Another walk is from Crinan Harbour, where the road ends, towards Ardnoe Point where in 1km you should find the gravestone of a 19th century skipper who died of cholera. After 200 yards, do not take the main path up the hill but the narrow, boggy, rough and generally rubbish and poorly marked path through the woods along the shore line. The gravestone is very hidden in the undergrowth and in truth I have not been able to find it! I rather hoped I would somehow trip over it amongst all the tree roots, in the same way as Rat and Mole found Badger's House in the Wild Wood (Wind in the Willows). Possibly better to anchor in the bay if you can, rather than walk from the canal basin because there is too much road that way. And do what I didn't — take an OS map and a picture of the stone in your mind, and look for the ash tree if it hasn't been destroyed by the dreaded dieback fungal disease that was first spotted in the UK in 2012 (grid reference: 773 945).


If she is not in the basin, you may have spotted her under a smudge — or clouds — of black smoke from her coal-fired boiler, the VIC 32, the last seagoing coal-fired Clyde 'Puffer'. She was built in Yorkshire in 1943 (as old as me!) and used in the war by the navy as one of the Victualling Inshore Craft (hence VIC) around Scotland. In 1975 she was bought from Keith Schellenberg (a former erratic owner of Eigg), who had got hold of her in the 1960s, and restored by Nick and Rachel Walker. They gave her to the Puffer Preservation Trust in 2002 so she could continue to take passengers on scenic cruises around this part of Scotland. Long may she steam!


What to do if you find yourself stuck in Crinan on a wet, horrible and windy day, and have exhausted the local opportunities? West Coast Motors run the occasional bus to Lochgilphead, or you could summon a taxi, and there are then two good places to go. First, the Kilmartin House Museum, café and gift shop which majors on the pretty significant archaeology around the local glen (another bus I'm afraid). The second, is to the Mid Argyll Community Pool (McPool) in Lochgilphead.


I am slightly surprised there is no plaque anywhere hereabouts to commemorate the shipwreck of the Comet. She had been built on the Clyde in 1812 and provided the first commercially successful steamboat service in Europe, initially between Glasgow, Greenock and Helensburgh, and then on the Glasgow to Fort William run through the Crinan Canal and via Oban. But in December 1820 she didn't make it through the Dorus Mòr (the big door) and was wrecked off Craignish Point, not a good time of year to be out and about with not enough horsepower for her paddles. Fortunately all the passengers and crew survived the experience.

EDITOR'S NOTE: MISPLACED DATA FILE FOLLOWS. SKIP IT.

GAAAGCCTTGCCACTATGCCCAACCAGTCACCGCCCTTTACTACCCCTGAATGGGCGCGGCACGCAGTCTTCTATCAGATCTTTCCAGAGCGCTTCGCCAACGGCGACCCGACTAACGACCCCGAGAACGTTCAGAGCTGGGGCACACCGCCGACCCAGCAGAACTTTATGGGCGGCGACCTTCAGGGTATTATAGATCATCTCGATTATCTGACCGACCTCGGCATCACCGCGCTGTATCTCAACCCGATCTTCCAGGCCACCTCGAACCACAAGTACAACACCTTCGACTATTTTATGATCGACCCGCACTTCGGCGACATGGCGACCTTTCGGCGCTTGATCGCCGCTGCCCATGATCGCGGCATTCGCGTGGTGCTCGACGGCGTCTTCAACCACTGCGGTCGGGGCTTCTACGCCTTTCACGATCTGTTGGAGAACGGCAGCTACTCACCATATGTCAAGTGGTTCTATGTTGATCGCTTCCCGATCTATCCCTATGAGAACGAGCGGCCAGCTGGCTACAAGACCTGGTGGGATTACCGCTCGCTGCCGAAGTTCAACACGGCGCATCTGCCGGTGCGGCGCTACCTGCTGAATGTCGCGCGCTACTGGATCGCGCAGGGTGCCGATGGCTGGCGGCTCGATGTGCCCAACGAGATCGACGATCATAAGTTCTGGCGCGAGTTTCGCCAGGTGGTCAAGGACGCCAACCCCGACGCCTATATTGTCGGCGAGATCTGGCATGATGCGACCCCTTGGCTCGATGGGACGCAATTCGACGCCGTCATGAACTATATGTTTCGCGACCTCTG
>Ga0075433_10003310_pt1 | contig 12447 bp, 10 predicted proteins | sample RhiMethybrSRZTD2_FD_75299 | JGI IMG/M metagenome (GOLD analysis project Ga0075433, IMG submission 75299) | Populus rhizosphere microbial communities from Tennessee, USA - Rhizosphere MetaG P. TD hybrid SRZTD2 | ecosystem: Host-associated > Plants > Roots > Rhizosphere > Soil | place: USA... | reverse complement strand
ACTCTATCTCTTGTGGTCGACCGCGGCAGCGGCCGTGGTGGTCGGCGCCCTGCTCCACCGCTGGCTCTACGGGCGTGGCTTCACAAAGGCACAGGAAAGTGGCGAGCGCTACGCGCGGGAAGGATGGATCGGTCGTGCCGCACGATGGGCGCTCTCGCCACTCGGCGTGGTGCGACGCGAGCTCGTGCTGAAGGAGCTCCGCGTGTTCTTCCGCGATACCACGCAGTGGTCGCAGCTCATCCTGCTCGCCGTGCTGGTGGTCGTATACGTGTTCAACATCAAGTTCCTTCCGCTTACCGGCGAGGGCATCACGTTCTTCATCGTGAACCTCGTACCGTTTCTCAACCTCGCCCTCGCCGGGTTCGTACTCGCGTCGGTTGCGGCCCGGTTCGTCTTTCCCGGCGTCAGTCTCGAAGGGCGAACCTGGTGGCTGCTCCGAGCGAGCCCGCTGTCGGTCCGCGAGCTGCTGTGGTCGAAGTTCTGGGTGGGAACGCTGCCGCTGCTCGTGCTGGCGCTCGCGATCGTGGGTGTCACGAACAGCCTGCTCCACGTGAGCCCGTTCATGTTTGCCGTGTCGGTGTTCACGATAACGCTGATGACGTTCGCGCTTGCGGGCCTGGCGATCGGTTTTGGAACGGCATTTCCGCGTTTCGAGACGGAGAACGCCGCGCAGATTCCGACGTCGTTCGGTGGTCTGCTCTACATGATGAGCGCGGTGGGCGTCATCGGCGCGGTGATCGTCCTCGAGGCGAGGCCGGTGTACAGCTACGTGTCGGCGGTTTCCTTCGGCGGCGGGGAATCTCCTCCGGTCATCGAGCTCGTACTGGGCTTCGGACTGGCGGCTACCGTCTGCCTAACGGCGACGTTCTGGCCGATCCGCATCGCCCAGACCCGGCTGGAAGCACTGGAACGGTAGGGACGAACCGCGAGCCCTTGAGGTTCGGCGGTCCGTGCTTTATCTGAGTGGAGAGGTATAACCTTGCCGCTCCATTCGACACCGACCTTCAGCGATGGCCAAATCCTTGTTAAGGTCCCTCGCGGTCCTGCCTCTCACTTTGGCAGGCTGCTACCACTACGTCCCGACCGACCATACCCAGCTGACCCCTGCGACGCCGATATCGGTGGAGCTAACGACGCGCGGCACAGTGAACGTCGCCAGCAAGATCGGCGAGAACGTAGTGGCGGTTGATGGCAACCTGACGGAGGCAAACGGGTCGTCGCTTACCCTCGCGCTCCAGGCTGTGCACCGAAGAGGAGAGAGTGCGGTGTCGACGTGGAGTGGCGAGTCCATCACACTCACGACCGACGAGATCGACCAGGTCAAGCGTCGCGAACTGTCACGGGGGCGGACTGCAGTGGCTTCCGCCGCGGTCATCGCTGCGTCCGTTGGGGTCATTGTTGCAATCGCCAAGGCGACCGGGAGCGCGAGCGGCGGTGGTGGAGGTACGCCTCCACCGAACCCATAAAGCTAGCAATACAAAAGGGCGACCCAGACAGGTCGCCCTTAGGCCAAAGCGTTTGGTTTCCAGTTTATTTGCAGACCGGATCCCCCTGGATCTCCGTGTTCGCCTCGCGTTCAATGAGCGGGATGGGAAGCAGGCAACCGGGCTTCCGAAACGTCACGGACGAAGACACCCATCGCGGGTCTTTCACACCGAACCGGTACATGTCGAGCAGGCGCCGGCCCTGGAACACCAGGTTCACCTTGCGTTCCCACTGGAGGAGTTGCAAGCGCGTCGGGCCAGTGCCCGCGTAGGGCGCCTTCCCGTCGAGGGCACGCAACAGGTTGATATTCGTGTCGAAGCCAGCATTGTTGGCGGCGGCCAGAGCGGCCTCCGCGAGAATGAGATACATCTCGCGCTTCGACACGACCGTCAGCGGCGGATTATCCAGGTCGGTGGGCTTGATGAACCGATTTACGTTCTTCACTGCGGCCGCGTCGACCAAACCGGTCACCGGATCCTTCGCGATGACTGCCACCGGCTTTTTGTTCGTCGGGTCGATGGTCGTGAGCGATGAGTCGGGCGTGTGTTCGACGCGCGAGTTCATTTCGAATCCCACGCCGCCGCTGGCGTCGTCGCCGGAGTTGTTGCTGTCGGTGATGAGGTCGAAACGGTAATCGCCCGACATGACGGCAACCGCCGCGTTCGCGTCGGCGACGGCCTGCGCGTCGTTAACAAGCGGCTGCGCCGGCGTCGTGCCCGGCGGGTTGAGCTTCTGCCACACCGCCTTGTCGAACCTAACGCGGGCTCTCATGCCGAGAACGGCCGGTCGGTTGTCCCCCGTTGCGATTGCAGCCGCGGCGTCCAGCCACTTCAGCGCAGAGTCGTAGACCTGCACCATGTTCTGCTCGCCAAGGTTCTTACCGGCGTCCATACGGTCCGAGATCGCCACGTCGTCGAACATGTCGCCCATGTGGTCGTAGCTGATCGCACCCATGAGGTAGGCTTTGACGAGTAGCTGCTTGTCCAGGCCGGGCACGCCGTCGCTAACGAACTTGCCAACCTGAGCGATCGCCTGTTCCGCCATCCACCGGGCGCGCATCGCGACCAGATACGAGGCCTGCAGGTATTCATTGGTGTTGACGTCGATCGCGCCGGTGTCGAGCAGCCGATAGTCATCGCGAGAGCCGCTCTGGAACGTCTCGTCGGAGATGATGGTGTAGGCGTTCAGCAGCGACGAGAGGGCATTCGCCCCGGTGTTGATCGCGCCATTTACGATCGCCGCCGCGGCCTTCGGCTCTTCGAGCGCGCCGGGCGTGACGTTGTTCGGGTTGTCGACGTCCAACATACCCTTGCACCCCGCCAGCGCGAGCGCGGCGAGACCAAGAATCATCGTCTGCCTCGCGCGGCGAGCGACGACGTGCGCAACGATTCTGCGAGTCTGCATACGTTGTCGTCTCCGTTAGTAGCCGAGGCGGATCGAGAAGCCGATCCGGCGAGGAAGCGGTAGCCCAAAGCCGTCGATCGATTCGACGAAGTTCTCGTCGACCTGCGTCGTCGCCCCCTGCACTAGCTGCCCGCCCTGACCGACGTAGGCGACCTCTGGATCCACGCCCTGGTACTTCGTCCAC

Apparently one old Clyde skipper remarked about the Comet: "Kneel doon and thank God that ye sail wi' the Almichtie's ain win', and no wi' the de'il's fire and brimstone, like the splutterin' thing there" which in translation is: "Kneel down and thank God that you sail with the Almighty's own wind, and not with the devil's fire and brimstone like the spluttering thing there".


"I've decided I like sailing in places where you have land on either side of the boat,. You can choose to sail or walk or ride a bike as you pass some of the most invigorating scenery in the world." Sandi Toksvig on the Crinan Canal, in 'Island Race, an improbable voyage round the coast of Britain'.


Crinan 3

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The basin and the café



The canal basin from the top of the Crinan Hotel

Crinan 1 Cottage on canal

A lock cottage on the Crinan Canal

1659173_a8159aef Crinan

At anchor off the Crinan Hotel

The sailor's grave under an ash tree

Photo: © Karl Pipes